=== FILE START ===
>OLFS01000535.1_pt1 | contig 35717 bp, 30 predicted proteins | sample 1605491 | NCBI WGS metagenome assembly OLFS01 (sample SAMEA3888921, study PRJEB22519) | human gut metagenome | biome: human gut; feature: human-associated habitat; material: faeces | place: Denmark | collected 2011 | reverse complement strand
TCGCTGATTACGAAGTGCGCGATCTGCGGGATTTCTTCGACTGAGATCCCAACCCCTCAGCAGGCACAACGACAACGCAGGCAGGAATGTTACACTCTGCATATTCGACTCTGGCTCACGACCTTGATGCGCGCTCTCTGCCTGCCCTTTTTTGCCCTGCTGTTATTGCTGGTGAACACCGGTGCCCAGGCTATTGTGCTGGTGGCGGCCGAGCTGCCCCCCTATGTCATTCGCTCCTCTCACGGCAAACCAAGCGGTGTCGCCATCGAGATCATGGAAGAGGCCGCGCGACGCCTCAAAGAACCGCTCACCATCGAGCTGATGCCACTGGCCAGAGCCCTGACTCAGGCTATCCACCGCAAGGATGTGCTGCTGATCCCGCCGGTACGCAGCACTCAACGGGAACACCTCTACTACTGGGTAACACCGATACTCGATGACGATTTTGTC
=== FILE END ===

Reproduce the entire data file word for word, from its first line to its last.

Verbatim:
>OLFS01000535.1_pt1 | contig 35717 bp, 30 predicted proteins | sample 1605491 | NCBI WGS metagenome assembly OLFS01 (sample SAMEA3888921, study PRJEB22519) | human gut metagenome | biome: human gut; feature: human-associated habitat; material: faeces | place: Denmark | collected 2011 | reverse complement strand
TCGCTGATTACGAAGTGCGCGATCTGCGGGATTTCTTCGACTGAGATCCCAACCCCTCAGCAGGCACAACGACAACGCAGGCAGGAATGTTACACTCTGCATATTCGACTCTGGCTCACGACCTTGATGCGCGCTCTCTGCCTGCCCTTTTTTGCCCTGCTGTTATTGCTGGTGAACACCGGTGCCCAGGCTATTGTGCTGGTGGCGGCCGAGCTGCCCCCCTATGTCATTCGCTCCTCTCACGGCAAACCAAGCGGTGTCGCCATCGAGATCATGGAAGAGGCCGCGCGACGCCTCAAAGAACCGCTCACCATCGAGCTGATGCCACTGGCCAGAGCCCTGACTCAGGCTATCCACCGCAAGGATGTGCTGCTGATCCCGCCGGTACGCAGCACTCAACGGGAACACCTCTACTACTGGGTAACACCGATACTCGATGACGATTTTGTC